All over the world, animals like elephants, leopards, rhinos, and pangolins are killed so their bodies can be trafficked and sold. Put simply, Initiative 1401 outlaws the distribution and sale of endangered animals and their body parts. With this measure, Washington voters can provide a clear indication of whether the majority of them are monsters, indifferent to the suffering and possible extinction of the most threatened animals in God’s creation. We haven't checked the polling, but it's probably a toss up. We're hoping the attached picture of a pangolin will make a difference. – D.A.
The Sawant Slate
Some say this year’s elections are all about districts. But there is a good argument to be made (as Josh Feit in Publicola has done) that, in fact, this is about whether the pull of Socialist Councilmember Kshama Sawant is strong enough to pad herself with allies. Whether you see Sawant as a kick in the butt to a snoozy City Council or posturing and conflictive, it’s hard to dispute that she’s changed the dynamics of City Hall.
Currently, Sawant has two reliable allies: Councilmembers Nick Licata and Mike O’Brien. But to really carry out her agenda, she would need at least four partners in crime – enough to make a majority. It’s possible in this election, although not likely. Perhaps you’ve seen the Transit Riders Union posters around town advocating for the “Dream Team” of Sawant, O’Brien, Lisa Herbold, Michael Maddux and Jon Grant. Tammy Morales has recently aligned herself with that crew as well. If all of those people are elected, it is widely acknowledged that City Hall would be a very different place. - D.K.
Seattle May Kickstart National Campaign Finance Efforts
On a number of progressive policies, Washington voters have put the state in the national vanguard. There’s recreational marijuana and gay marriage. In the Seattle area, there’s the $15 minimum wage. Supporters of the Honest Elections initiative hope to add campaign finance to the list. The measure has been supported by a huge amount of out-of-state money, with progressive donors clearly hoping to create a new model for other regions, and some headway on an issue long overdue for national reform. Should it get passed, expect some think pieces about what it could mean for other municipalities, followed by very close scrutiny of its results in coming years. – D.A.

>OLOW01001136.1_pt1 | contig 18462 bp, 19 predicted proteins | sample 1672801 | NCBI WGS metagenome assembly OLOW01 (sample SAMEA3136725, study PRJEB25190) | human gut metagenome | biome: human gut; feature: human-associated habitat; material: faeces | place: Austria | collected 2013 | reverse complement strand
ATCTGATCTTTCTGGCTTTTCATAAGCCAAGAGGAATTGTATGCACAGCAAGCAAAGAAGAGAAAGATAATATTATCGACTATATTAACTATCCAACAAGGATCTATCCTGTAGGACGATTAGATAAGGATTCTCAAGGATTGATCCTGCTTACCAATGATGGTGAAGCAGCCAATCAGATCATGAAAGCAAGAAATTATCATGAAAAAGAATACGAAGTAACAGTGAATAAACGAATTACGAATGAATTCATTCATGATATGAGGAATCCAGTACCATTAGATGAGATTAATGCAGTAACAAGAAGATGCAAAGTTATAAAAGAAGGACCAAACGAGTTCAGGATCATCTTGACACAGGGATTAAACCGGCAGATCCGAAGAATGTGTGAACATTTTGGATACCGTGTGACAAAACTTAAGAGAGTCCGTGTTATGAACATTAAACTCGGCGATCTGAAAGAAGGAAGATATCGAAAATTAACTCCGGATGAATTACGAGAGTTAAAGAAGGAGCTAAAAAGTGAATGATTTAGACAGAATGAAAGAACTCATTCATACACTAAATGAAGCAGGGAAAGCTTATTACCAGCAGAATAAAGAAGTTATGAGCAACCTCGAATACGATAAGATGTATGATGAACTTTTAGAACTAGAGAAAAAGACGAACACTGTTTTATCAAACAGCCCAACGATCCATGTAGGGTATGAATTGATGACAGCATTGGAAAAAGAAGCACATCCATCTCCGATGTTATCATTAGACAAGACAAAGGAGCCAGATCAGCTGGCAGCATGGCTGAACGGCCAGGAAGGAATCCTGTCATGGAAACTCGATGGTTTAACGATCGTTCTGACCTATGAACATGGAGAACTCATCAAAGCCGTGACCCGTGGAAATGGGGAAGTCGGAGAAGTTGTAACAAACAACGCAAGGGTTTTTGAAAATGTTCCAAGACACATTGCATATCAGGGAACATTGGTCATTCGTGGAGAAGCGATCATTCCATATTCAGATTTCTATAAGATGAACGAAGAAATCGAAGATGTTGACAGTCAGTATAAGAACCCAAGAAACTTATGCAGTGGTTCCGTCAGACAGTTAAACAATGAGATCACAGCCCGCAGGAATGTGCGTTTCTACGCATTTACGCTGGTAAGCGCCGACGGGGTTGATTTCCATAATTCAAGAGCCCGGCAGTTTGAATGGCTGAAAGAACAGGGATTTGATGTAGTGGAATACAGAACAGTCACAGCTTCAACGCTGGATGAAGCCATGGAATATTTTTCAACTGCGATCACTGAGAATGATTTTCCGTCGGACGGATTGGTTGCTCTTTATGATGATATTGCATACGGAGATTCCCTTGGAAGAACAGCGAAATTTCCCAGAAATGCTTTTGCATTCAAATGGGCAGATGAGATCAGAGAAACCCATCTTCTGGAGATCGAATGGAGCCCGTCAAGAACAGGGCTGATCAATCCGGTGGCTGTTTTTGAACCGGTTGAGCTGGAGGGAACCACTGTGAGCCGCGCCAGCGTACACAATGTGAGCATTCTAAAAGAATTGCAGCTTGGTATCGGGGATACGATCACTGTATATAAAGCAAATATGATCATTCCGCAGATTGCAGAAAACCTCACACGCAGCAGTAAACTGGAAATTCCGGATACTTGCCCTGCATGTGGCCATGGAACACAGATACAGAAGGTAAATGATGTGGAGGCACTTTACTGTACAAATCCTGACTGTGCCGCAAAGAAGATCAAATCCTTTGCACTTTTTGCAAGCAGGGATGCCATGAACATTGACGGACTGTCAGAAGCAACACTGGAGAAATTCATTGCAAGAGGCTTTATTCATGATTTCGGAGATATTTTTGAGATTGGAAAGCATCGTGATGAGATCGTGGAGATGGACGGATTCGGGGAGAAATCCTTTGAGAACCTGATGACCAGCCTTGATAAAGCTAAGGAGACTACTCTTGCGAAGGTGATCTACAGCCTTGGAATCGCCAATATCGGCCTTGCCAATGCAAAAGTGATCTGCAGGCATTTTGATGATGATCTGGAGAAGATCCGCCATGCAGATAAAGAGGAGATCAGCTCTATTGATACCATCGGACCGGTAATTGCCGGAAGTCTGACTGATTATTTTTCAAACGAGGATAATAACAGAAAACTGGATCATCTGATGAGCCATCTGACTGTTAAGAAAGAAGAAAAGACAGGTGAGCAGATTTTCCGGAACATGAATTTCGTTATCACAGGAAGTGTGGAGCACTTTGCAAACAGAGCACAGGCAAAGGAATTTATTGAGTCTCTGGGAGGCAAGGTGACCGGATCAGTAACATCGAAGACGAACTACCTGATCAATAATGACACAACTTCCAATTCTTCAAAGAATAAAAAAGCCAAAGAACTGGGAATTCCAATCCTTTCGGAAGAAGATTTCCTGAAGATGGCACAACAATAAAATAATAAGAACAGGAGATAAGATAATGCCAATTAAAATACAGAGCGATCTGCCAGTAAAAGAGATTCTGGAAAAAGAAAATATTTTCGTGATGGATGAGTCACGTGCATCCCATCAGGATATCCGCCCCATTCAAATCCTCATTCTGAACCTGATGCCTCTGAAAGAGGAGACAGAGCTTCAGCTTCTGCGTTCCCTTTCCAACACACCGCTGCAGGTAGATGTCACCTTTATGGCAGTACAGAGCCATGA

Win or Lose, Eyman's Initiative will Cause Shockwaves
Under Initiative 1366, the state sales tax would be cut by a percentage point, from the current 6.5 percent to 5.5 percent. That is, unless lawmakers put forward a constitutional amendment asking voters to impose a two-thirds supermajority requirement on any tax increase enacted by the Legislature. Even under the constitutional amendment, tax increases could still be sent to the public for a majority vote. Initiative entrepreneur Tim Eyman says the public wants controls on lawmakers. Opponents say the courts will reject the measure, but it's better to beat it at the ballot box – to prevent a copycat effect where every initiative sponsor tries to punish opponents. - J.C.
It could be the last dance for Eyman, who has a criminal investigation swirling over his alleged misuse of campaign funds. If so, he's going out with one of the old favorites. Last time Eyman ran an initiative attempting to slap a supermajority requirement on new state taxes was 2012. It passed with 63 of the vote, winning in every county. Only King, Jefferson, and San Juan counties gave it less than 60 percent of the vote. Eyman has been dealt defeat, but never on these sort of initiatives, which he's passed three times, only to have them overturned. Should this year's attempt go down in flames, conservatives will blame the messenger, but those who supported the unsuccessful income tax initiative in 2010 may start dusting off their supporter lists and testing the waters a bit. – D.A.